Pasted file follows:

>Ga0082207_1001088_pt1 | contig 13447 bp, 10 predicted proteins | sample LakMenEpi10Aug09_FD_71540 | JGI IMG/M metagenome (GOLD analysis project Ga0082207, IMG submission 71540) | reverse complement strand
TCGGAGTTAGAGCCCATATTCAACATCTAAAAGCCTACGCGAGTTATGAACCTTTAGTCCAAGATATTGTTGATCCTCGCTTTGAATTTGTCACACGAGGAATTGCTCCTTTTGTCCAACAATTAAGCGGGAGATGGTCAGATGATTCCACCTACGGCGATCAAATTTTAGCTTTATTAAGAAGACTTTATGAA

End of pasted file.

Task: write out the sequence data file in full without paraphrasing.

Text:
>Ga0082207_1001088_pt1 | contig 13447 bp, 10 predicted proteins | sample LakMenEpi10Aug09_FD_71540 | JGI IMG/M metagenome (GOLD analysis project Ga0082207, IMG submission 71540) | reverse complement strand
TCGGAGTTAGAGCCCATATTCAACATCTAAAAGCCTACGCGAGTTATGAACCTTTAGTCCAAGATATTGTTGATCCTCGCTTTGAATTTGTCACACGAGGAATTGCTCCTTTTGTCCAACAATTAAGCGGGAGATGGTCAGATGATTCCACCTACGGCGATCAAATTTTAGCTTTATTAAGAAGACTTTATGAA